This medium brings more of it within reach of more people than any medium has before. (Pictured, the capital of Rwanda.)
When George W. Bush was in Africa this week reporters were astounded by the number of people there who supported Barack Obama, who seemed to know all about him.
And why not? Africa is filled with Internet cafes. Africans don't have to listen hopefully for a word from the BBC anymore. They can pick up The New York Times.
Recently I mentioned the idea that Obama should go to Kenya and try to sort out the growing crisis there. Turns out he's been there, via radio. He made a statement and took questions at the end of last month. This has not yet had an impact, as the struggle has morphed into a tribe-on-tribe war over land. But he was there, and could be again, at any time.
It's not just politics where this medium is making enormous change. It's in every facet of life. The turnaround in Rwanda is being driven as much by information as anything else. The use of sympathy to reach markets, and the opening of an online stock exchange, is enabling capital to reach all of East Africa. Trouble in Kenya can now quickly move capital to Rwanda and vice versa. Rapid capital flows can create a gigantic incentive to make peace.
When you have access to the Internet you have access to all of the Internet. Even the most pro-censorship regimes in the world allow access to scientific sites, and technology sites, and markets where goods are now available which never were before. The capability of the Internet to educate is now available everywhere, language barriers notwithstanding. You no longer go through intermediaries. You get it from the horse's mouth.
If you look at the Clustermap to the left of this site you'll get some idea of what I'm talking about. This is not a big site. It's a personal blog which has had fewer than 100,000 visitors since May. But there are readers coming here from India and Pakistan, from China and the Amazon, from Indonesia and the center of Algeria. Just one site, one fairly ordinary personal blog. Now multiply that impact by millions, by billions.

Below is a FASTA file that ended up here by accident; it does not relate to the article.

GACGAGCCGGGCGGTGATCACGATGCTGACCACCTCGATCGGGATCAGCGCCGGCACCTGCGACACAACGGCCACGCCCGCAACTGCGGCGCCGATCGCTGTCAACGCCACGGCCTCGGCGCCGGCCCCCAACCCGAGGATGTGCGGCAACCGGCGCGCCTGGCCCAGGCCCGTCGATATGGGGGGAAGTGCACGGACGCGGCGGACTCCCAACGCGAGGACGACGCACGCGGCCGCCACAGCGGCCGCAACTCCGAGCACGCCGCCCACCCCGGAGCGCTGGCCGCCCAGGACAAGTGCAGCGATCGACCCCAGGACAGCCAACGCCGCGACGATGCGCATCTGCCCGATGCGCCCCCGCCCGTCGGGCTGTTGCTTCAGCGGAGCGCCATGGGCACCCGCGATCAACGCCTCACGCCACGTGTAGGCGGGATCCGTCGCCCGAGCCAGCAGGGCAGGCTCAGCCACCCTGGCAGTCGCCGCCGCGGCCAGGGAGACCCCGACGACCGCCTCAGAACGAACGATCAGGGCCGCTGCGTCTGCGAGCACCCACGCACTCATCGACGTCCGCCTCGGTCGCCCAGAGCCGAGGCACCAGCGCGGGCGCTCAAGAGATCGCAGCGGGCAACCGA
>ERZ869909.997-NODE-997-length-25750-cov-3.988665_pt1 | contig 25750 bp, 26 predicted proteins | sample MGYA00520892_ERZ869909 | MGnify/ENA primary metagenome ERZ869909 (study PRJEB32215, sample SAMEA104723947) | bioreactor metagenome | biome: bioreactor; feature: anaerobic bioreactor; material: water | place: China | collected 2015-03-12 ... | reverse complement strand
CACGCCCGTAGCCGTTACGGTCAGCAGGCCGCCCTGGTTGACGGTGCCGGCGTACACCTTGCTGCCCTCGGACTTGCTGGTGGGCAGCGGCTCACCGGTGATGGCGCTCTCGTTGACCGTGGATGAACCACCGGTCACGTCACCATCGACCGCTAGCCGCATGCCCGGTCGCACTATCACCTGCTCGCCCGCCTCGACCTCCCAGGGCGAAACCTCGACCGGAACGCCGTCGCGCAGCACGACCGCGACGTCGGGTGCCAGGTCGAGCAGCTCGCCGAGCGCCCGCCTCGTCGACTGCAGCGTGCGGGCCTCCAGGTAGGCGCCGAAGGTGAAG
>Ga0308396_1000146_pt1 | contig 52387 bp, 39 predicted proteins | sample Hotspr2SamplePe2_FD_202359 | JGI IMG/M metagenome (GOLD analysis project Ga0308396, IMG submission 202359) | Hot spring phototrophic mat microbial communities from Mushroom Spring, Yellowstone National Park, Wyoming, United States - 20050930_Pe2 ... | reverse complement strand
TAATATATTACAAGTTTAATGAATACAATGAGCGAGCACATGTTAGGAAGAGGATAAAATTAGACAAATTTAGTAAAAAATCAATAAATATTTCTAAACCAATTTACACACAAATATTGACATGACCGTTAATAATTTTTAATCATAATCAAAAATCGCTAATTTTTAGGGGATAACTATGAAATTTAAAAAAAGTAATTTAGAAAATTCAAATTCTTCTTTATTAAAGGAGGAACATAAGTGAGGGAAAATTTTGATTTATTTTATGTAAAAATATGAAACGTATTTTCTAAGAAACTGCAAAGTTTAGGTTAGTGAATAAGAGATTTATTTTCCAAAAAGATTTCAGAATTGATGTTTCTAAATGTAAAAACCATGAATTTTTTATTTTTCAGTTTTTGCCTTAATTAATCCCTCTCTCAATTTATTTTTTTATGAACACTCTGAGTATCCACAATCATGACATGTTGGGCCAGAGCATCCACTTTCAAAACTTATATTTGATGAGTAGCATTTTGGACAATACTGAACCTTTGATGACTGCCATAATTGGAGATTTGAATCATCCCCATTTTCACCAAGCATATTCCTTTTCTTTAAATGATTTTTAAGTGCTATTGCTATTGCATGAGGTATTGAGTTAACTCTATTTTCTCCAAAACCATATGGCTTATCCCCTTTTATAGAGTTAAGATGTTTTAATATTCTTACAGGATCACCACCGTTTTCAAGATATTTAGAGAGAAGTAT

This is the real revolution of the 21st century, the truly unstoppable force. Governments cannot agree on what may be censored, and so nothing really can be. People in China who want to know what Falun Gong is still learn. The idiot judge who tried to shut down Wikileaks is learning the same thing.
But it's not at the edge of controversy where the real story lies. It's in non-controversial areas. It's in economic development, in the spread of technology, in education, in the creation of new markets, where the Internet's rise is really being felt. Even in Zimbabwe people can still rent someone's cell phone and make a call, make a connection to the world. Even in Nepal you can run WiFi to remote villages and connect the people there to the whole medium, at broadband speeds.
This is slowly having enormous effects:
- Values like tolerance and democracy are spreading to places which never knew them.
- Remote villages are being brought into world markets.
- Censorship is being routed-around, everywhere.
- Technology is spreading to areas which were untouched by the previous revolutions in broadcasting.
- No one is truly isolated anymore.
Back in the 20th century a lot of science fiction writers tried to describe this world and saw it as entirely dystopian. It's true that information overload and emotional distance remain risks, especially in the developed world.
But most of the world is not developed. Most people in the world have barely joined the conversation. Most of the world is just starting to listen to the rest of us, and gaining some confidence to speak in turn. With words, with money, with resources both physical and mental.
Here in the U.S. the Web is now about 14 years old, a teenager. But on much of the planet the Internet Era has barely begun. This will transform us as nothing before ever has, and there is nothing -- no dictator, no judge, no economic or political force -- which can stop it.
The only way to stop it is by cutting a place off from the entire world economy and increasingly, that's a price no one can meet.